The problem, ethanol marketer Mike O'Brien says, is that few service stations sell E15, a problem compounded by the fact not all auto makers recommend the use of the 85% gasoline-15% alcohol mix in their vehicles.
Backers predict rising CAFE standards to grow demand for E85.
OAK BROOK, IL – There's been so much fuss over gasoline-electric hybrids, plug-in electric vehicles and battery-powered EVs in recent years that ethanol and increasing the amount of alcohol-blended ethanol have gotten little attention, promoters of the fuel say.
"EVs, plug-ins and hybrids have gotten all the press," says Mike O'Brien, vice president-market development for Growth Energy, an organization representing ethanol producers that is trying to spread the word on the merits of the alcohol-gasoline blended fuel.
O'Brien tells a meeting of the Midwest Automotive Media Assn. that while all vehicles today are engineered to run on E10 ethanol, a blend of 10% alcohol and 90% gasoline, the push is on to increase the use of E15 ethanol, with a higher 15% blend, to reduce petroleum consumption in the U.S., currently 18.8 billion barrels of oil a day. The country produces only 5.7 billion barrels a day.
Though not possible to say just how many barrels of petroleum would be saved by using more E15, O'Brien cites estimates that the U.S. saved 465,000 million barrels of petroleum in 2012 by using E10.
O'Brien admits that with its higher concentration of alcohol, E15 reduces mileage 1.5% compared with E10, but insists the loss in fuel economy is offset by a 2.5% decrease in the price of a gallon of E15 compared with E10.
"So the mileage goes down, but the cost per mile driven goes down more to offset it," he says.
But, O'Brien says, few service stations sell E15, a problem compounded by the fact not all auto makers recommend the use of E15 fuel in their vehicles.
The American Automobile Assn., for example, recently told members that nationally only 5% of vehicles on the road today have auto makers’ approval to use E15 – flex-fuel vehicles and ’01-and newer-model cars, light trucks and SUVs. When gasoline prices spike, some consumers fill up with the lower-priced E15 to save money, but AAA warns motorists against using a fuel not recommended for their vehicle.
Andy Randolph, engine technical director for Earnhardt Childress Racing, supports O'Brien’s call for expanding E15’s availability and usage.
"Actually, all cars can use E15 now," he says. "It's just like (how) manufacturers today recommend premium fuel in their cars, but people use regular anyway.
“It's not a combustion problem. Sensors in the exhaust system adjust the air/fuel ratio for E15, since alcohol carries oxygen and E15 has more alcohol and therefore more alcohol than E10. Older-than-2000-model cars can't adjust the air/fuel ratio and as a result (they) flash on the ‘check-engine’ light. As 2000-and-older models leave the road the potential for E15 usage increases."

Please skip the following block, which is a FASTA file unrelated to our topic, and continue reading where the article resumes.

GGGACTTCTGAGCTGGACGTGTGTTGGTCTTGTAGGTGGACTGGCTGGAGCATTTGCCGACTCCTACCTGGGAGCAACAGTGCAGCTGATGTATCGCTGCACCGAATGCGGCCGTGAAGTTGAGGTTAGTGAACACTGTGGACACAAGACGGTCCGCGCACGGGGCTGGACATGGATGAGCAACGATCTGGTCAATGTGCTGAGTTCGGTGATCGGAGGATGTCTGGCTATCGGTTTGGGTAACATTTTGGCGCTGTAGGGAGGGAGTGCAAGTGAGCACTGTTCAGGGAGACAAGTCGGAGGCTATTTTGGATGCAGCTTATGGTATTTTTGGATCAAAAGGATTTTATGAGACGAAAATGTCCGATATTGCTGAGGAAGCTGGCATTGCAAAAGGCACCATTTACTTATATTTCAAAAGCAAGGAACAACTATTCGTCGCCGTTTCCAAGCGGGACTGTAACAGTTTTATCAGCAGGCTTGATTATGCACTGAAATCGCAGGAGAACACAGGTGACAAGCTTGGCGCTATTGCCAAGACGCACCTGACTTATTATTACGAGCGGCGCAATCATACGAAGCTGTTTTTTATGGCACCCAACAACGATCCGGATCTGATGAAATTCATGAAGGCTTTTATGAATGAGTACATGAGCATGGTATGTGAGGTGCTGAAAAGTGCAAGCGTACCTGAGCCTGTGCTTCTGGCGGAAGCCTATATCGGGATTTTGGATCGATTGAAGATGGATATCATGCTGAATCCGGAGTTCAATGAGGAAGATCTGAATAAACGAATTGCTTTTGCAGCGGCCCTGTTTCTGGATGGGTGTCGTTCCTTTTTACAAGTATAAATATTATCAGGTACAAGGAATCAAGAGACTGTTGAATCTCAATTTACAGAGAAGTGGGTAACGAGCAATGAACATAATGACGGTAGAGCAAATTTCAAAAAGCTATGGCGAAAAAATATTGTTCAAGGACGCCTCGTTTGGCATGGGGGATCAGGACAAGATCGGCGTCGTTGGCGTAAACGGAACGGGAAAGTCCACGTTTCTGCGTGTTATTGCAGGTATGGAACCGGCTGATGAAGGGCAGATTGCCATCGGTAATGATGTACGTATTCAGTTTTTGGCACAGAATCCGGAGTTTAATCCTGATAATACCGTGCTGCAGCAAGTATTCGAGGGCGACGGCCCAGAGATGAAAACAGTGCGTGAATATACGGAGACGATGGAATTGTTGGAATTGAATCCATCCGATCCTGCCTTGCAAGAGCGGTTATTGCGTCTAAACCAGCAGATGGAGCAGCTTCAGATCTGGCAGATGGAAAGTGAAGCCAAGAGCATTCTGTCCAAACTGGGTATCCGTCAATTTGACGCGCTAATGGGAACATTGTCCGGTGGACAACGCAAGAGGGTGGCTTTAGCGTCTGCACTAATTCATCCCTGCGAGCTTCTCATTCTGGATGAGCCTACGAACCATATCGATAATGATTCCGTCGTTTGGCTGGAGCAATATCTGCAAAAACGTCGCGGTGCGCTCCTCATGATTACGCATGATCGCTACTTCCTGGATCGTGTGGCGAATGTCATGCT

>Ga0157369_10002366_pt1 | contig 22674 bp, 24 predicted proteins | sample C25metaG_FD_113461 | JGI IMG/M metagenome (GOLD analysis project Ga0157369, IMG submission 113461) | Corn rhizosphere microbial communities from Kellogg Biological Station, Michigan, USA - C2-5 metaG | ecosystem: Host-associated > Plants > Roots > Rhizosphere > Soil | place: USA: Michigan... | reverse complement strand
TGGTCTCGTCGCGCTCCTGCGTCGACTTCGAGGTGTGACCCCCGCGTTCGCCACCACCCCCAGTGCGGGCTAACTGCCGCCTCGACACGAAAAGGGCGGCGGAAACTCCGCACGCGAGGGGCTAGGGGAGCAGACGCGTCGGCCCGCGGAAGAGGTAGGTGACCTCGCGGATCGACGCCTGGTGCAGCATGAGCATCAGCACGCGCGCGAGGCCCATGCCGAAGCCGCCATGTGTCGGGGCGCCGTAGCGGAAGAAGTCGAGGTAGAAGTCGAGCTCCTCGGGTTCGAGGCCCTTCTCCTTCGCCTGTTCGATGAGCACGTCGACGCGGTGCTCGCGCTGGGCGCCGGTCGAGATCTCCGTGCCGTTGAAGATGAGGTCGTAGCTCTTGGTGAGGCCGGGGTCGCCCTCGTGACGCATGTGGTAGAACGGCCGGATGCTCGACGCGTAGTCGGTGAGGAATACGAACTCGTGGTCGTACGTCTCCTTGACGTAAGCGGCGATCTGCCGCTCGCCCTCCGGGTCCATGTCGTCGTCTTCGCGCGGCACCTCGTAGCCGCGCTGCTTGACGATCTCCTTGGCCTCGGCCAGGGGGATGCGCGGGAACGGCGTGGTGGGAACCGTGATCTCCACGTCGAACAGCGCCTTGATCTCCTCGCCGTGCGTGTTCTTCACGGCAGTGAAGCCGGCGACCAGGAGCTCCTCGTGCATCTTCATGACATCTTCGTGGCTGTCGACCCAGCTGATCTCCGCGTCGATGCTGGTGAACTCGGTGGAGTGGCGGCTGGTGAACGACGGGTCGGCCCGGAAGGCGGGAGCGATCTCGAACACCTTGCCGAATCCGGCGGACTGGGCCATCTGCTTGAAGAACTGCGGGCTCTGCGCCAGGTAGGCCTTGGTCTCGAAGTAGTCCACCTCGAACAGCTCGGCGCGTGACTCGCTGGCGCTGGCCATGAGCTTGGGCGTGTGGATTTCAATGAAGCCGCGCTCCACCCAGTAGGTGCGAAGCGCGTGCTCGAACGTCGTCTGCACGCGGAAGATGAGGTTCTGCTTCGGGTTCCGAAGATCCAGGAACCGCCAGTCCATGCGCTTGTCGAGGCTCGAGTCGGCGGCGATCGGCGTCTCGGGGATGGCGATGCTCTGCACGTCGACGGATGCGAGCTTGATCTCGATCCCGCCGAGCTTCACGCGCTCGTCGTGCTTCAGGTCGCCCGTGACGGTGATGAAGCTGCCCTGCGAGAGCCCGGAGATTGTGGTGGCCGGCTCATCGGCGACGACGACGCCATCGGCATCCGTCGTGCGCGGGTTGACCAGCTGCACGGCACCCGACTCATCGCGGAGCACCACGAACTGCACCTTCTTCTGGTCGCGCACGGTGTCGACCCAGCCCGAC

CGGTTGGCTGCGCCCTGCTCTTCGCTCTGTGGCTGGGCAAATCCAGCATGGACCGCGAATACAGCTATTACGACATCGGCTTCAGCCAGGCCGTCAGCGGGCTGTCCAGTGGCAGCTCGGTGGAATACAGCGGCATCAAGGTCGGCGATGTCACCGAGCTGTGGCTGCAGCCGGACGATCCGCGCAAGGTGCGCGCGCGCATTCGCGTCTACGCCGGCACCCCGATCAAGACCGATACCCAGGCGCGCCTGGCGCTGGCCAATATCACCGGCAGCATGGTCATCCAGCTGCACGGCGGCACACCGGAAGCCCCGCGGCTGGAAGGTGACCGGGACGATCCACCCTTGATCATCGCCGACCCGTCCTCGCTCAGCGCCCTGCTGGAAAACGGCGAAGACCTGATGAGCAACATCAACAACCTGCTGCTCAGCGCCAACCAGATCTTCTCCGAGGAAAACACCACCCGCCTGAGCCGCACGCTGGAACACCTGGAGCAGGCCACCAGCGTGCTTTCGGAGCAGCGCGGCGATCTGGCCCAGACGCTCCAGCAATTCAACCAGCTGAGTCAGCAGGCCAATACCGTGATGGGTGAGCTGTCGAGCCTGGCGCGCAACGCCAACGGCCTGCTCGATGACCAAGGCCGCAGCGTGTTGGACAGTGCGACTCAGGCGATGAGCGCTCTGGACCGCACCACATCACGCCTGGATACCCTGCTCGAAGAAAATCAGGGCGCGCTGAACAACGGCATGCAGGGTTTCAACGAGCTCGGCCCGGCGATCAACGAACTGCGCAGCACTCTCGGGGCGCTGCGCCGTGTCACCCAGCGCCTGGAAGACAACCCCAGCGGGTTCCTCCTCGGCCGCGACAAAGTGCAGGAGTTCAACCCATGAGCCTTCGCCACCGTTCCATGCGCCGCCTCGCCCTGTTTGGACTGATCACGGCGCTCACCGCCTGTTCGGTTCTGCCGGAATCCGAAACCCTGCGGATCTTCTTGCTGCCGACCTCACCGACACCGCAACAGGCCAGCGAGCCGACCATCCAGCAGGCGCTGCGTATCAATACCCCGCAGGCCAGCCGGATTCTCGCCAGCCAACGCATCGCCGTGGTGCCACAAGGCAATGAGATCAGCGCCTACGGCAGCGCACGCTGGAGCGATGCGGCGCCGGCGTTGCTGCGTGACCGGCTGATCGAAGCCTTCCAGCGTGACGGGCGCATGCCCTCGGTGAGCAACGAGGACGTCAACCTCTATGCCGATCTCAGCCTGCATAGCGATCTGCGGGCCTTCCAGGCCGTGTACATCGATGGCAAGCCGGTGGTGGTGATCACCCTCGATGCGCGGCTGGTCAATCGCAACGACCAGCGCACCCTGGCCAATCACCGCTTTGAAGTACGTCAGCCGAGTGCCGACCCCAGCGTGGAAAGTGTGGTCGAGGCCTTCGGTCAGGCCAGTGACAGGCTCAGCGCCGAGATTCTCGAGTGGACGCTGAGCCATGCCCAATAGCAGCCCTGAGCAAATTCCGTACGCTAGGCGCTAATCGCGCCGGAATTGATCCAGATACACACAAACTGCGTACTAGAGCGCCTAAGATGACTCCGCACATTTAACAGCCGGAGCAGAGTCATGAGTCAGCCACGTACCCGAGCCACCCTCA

Higher-alcohol-content ethanol got a big push a few years ago, in part because promoters said the plan was to use garbage to produce ethanol rather than rely on corn, which would reduce both petroleum consumption and the amount of trash in landfills.
"You can make ethanol from garbage or pig manure or kelp from the ocean," Randolph says, "but the key is cost-effectiveness, and to produce it at a cost that's competitive with gasoline by using garbage hasn't been cost-effective."
Growth Energy notes using corn to produce ethanol doesn't rob potential food supplies, estimating that of every $1 spent at the grocery store, only $0.03 to $0.04 represents corn-based products.
"Besides," Randolph says, "we found that by focusing on corn we were able to make improvements and do it even better, like using more of the corn, like the stalks, to increase our yields and the volume of ethanol produced."
As for waiting for more auto makers to recommend E15, O'Brien says "stay tuned," because stricter corporate average fuel economy and emissions levels coming in 2016 will dictate increased use of E15 and even higher concentrations, such as E25.
"We're not saying consumers have to use E15. We’re asking them to try it,” O’Brien says. “When they see it costs less than E10, they'll buy it in greater volumes. And when retailers sell more E15 than their neighbor selling E10, more retailers will add E15.
"It comes down to economics. As more stations add E15, and as the lower price increases station traffic, and as the retailers make more money from the traffic there will be more aggressive E15 marketing and more interest in E15,” he says.
“An E15 education program is starting Oct. 1 in Minneapolis with hopes to add 20 retailers by the end of the year."
O'Brien and Randolph say another way to promote greater use of ethanol would be to allow consumers to "dial up" the amount of alcohol blend at the pump, citing a station in Michigan that does that now. The pump shows the price decreasing as the amount of ethanol blend rises, which proponents hope will increase interest in using ethanol with higher alcohol content.